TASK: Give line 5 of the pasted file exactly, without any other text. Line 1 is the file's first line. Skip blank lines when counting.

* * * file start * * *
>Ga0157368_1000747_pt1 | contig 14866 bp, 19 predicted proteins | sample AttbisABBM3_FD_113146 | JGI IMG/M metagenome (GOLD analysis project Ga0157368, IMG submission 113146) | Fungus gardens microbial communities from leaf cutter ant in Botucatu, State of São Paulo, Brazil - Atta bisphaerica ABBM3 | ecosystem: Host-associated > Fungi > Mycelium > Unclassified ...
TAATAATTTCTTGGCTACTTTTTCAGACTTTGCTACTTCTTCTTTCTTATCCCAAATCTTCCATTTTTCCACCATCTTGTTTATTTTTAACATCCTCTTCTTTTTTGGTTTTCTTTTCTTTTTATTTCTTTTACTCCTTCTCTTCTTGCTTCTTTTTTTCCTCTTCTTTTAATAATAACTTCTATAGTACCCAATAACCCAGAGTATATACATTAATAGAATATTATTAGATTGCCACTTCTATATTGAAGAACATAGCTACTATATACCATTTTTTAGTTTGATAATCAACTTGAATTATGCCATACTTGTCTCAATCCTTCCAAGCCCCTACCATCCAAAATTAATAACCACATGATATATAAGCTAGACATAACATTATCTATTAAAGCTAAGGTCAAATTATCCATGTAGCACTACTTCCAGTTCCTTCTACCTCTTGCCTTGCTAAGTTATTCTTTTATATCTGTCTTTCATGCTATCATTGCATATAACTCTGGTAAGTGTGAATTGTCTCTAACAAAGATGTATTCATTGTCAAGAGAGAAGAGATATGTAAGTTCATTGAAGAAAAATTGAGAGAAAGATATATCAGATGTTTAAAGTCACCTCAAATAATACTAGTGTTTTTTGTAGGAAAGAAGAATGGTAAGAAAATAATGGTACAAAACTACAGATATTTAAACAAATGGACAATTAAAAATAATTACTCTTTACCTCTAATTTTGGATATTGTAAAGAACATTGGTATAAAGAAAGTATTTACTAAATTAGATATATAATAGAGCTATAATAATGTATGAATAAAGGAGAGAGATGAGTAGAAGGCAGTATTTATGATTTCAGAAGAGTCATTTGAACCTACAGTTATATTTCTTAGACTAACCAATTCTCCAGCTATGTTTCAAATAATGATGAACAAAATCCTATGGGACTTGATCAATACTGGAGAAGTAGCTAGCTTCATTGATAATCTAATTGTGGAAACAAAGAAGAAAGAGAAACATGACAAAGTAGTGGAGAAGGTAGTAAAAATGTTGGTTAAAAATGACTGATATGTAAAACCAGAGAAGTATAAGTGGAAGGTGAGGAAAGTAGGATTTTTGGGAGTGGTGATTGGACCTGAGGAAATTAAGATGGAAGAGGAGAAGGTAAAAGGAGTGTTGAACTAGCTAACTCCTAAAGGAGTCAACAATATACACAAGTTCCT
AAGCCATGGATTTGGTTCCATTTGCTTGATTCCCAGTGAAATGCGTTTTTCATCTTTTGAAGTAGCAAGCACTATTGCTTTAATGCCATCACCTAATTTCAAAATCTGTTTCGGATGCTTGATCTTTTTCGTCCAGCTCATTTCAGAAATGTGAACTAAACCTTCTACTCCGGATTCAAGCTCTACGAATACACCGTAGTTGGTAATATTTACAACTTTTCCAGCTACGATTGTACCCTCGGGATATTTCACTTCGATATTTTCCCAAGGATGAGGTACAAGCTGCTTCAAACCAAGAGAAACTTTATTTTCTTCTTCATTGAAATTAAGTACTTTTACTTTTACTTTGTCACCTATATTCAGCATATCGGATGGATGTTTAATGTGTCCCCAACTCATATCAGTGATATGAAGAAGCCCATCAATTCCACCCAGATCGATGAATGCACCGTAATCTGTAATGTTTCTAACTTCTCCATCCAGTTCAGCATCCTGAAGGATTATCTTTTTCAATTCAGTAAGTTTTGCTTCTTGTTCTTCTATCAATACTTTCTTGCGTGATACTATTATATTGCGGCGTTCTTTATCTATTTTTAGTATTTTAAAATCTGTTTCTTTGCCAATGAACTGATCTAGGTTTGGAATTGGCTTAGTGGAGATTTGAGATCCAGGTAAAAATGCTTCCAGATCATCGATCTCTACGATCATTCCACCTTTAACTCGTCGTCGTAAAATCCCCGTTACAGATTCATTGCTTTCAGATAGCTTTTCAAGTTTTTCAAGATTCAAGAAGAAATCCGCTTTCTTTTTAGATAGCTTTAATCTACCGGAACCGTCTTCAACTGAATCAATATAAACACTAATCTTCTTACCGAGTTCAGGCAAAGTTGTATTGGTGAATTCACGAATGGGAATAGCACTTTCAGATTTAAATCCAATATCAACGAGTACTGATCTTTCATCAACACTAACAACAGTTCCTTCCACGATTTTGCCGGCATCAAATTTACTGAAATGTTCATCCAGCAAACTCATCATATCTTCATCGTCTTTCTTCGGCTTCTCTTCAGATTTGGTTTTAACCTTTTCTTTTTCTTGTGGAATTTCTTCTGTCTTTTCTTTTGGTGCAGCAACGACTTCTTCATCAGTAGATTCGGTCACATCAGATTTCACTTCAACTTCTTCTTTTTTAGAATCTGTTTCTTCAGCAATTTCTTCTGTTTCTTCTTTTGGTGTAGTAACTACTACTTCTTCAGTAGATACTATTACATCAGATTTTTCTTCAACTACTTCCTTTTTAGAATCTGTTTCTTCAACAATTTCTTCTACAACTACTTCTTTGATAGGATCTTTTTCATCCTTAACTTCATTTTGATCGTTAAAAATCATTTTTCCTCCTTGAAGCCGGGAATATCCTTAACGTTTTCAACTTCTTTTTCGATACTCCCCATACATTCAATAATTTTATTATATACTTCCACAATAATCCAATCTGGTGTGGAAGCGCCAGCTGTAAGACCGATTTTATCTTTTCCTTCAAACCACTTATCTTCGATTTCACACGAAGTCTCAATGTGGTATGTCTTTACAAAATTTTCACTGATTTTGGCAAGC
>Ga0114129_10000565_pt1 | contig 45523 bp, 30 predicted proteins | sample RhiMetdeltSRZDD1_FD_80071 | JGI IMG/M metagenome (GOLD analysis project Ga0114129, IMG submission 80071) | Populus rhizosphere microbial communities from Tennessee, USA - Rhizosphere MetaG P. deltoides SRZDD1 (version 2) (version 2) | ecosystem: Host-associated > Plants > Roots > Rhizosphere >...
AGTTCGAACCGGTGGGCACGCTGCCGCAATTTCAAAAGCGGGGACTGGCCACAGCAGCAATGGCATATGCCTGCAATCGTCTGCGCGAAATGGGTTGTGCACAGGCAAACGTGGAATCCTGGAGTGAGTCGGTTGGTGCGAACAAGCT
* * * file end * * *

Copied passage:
AGTTCGAACCGGTGGGCACGCTGCCGCAATTTCAAAAGCGGGGACTGGCCACAGCAGCAATGGCATATGCCTGCAATCGTCTGCGCGAAATGGGTTGTGCACAGGCAAACGTGGAATCCTGGAGTGAGTCGGTTGGTGCGAACAAGCT